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Thursday, April 29, 2004

Free Culture - in print, online and audio

This story has been going on for a while, but I finally took it to its logical conclusion only today.

Lawrence Lessig's latest book is entitled Free Culture: How Big Media Uses Technology and the Law to Lock Down Culture and Control Creativity. This book has been released under a Creative Commons license, which means that derivative works, such as electronic books and audio books can be created by anyone who wishes to do so.

The electronic version of the book, in PDF and other formats, is available from http://www.free-culture.cc/freecontent/. When this electronic version was released, a variety of people on the Internet came up with the idea to create an audiobook by having a different person read and record each chapter of the book. Te project surprised everyone in the swiftness of its completion. With a week, almost the entire book was available for download as MP3 audio files, or as streaming audio direct from the Internet.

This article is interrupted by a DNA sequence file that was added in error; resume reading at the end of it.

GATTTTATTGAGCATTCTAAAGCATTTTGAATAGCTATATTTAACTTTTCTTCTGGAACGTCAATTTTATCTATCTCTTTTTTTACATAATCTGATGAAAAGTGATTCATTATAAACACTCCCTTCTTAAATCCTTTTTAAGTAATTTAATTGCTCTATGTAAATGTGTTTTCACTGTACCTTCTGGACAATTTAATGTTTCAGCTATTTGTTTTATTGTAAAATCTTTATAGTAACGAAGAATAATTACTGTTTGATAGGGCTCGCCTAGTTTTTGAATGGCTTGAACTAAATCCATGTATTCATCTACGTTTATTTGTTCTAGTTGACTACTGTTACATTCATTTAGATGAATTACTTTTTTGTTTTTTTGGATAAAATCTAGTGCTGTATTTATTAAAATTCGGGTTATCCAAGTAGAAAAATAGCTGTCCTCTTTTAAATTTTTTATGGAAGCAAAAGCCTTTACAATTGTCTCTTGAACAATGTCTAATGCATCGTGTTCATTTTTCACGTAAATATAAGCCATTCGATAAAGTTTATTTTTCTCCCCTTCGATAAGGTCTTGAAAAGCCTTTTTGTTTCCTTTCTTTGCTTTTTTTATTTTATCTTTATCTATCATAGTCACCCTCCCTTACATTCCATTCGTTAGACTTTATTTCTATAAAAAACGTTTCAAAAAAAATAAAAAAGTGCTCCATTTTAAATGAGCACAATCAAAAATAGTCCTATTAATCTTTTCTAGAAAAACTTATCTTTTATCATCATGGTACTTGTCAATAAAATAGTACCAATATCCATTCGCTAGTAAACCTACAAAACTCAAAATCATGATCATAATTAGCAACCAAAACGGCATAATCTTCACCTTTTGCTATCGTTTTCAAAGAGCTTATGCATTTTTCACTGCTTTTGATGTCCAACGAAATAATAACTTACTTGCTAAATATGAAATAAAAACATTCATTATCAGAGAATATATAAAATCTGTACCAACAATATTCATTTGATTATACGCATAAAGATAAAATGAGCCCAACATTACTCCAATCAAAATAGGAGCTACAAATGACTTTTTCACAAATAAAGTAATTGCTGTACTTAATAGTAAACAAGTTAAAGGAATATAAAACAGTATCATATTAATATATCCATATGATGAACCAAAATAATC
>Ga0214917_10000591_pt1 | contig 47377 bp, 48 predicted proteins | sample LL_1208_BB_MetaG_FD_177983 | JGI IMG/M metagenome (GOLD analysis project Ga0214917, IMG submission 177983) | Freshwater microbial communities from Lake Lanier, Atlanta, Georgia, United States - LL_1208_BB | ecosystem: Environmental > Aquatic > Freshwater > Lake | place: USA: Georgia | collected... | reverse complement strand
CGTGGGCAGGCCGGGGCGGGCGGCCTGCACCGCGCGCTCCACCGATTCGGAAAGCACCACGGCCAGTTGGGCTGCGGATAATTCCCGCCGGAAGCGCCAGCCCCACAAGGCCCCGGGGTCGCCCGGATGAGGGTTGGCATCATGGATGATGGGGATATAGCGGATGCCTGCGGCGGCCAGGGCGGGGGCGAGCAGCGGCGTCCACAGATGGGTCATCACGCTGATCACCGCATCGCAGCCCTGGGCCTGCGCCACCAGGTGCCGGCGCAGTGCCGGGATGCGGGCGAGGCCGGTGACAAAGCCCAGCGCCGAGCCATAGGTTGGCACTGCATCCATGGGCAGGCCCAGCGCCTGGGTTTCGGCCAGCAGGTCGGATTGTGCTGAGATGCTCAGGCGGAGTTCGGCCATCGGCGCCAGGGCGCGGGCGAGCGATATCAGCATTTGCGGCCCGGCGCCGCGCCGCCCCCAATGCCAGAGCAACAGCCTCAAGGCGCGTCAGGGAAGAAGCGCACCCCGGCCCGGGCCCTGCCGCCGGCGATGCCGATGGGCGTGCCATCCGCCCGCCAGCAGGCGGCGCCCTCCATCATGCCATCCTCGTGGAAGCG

I have been spending a lot of time in the car lately, and, on a whim, I decided to take this book along for the ride. After downloading the various chapters, I burned the first 5 to standard audio CDs that would play in my car. These disks worked perfectly and I was able to enjoy Chapter 1 and 2 as I drove through the Santa Monica mountains on my way to a client.

You can just as easily play these MP3 files on your iPod or other MP3 player, or listen to them on your computer.

Project Gutenberg, which collects and makes e-books out of public domain materials is also now creating audiobooks from classic texts. You can browse through their online library to sxee which audiobooks are already available.


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